For the first time, federal law enforcement authorities in California have criminally charged a former Chief Security Officer of a popular ride-hailing app for failing to alert investigators about a security incident that exposed the email addresses and phone numbers of 57 million drivers and passengers.
Prosecutors said that Joseph Sullivan, 52, committed two felonies when he didn’t disclose the 2016 incident to federal investigators who were already investigating a similar data breach that had occurred two years earlier.
Whether the charges will result in a conviction remains uncertain at this point. But the criminal charges filed in U.S. District Court in San Francisco are intended to send a clear message, and drew an important distinction between failing to protect a company's computer network, and failing to tell the authorities about it.
More important for the privacy and data security community is the global trend now unfolding. Earlier this year, for example, a South Korean court found the privacy officer of a South Korean travel agency guilty of negligence for failing to prevent a 2017 data security breach. The security breach affected over 465,000 agency customers, and roughly 29,000 agency employees. The Korean court imposed a penalty of 10 million (KRW) against the privacy officer, in addition to the 327 million (KRW) imposed against the company by the Ministry of Interior and Safety. Beyond the fines, the Korean Prosecutor’s Office also requested an eight-month prison sentence against the privacy officer, which the Korean court decided not to impose.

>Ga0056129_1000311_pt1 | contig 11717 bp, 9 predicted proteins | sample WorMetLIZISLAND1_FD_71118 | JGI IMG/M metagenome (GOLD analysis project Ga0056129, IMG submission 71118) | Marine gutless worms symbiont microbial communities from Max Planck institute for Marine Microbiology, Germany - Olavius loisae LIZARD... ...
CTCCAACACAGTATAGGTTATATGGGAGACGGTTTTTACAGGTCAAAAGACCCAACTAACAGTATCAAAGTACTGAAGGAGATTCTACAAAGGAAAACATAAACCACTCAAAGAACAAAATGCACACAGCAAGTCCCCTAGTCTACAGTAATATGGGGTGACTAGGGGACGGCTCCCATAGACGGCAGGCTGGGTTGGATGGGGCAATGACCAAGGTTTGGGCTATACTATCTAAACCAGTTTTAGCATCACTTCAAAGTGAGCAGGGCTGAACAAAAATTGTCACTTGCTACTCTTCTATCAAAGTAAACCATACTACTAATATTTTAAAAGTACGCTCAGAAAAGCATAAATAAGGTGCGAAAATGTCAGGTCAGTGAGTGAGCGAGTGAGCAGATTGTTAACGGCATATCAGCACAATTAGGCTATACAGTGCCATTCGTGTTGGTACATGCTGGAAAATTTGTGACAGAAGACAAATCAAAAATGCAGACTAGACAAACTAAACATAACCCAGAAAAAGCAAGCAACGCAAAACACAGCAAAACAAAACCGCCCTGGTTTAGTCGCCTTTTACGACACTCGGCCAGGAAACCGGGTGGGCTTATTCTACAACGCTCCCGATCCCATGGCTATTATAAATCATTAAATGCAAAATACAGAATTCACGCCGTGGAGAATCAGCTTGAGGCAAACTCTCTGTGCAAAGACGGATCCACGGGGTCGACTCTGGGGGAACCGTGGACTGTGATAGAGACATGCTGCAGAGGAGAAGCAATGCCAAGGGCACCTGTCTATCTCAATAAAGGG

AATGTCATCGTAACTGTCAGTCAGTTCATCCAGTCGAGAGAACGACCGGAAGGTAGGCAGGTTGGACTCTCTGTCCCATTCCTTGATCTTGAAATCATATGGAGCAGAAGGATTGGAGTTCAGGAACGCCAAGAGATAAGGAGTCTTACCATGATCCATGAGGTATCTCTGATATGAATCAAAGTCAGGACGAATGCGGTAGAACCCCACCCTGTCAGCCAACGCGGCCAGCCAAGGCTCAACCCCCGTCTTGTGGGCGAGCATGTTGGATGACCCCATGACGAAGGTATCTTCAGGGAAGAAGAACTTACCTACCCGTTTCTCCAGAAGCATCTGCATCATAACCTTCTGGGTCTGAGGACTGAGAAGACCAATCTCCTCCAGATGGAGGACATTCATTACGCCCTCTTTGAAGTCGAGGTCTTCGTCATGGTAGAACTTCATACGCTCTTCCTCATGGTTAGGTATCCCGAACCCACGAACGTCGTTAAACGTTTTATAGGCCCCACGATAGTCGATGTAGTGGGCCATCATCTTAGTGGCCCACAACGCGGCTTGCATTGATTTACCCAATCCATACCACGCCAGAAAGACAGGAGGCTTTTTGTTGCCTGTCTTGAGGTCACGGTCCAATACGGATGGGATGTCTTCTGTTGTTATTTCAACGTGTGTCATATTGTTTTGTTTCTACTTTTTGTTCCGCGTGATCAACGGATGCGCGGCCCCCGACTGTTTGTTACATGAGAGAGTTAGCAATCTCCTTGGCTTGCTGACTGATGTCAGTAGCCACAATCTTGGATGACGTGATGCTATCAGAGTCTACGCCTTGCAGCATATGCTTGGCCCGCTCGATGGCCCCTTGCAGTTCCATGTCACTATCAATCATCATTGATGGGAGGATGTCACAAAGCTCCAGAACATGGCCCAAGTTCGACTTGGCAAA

With the threat of criminal charges, fines, and costs associated with mounting a defense, this is a noteworthy trend highlighting the liability risks global privacy officers and chief information security officers face in performing their duties.
If convicted on both charges, Mr. Sullivan could face up to eight years in prison. We will continue to monitor this legal development, and update our clients on similar law enforcement activities.
If you have any questions about this or any other privacy law, please do not hesitate to reach out to the author, Harry Valetk.
“When a company ... gets hacked, we expect good corporate citizenship, we expect prompt disclosure to the employee and consumer victims in that hack. In this case, what we saw was the exact opposite of good corporate behavior,” said David Anderson, the U.S. attorney in San Francisco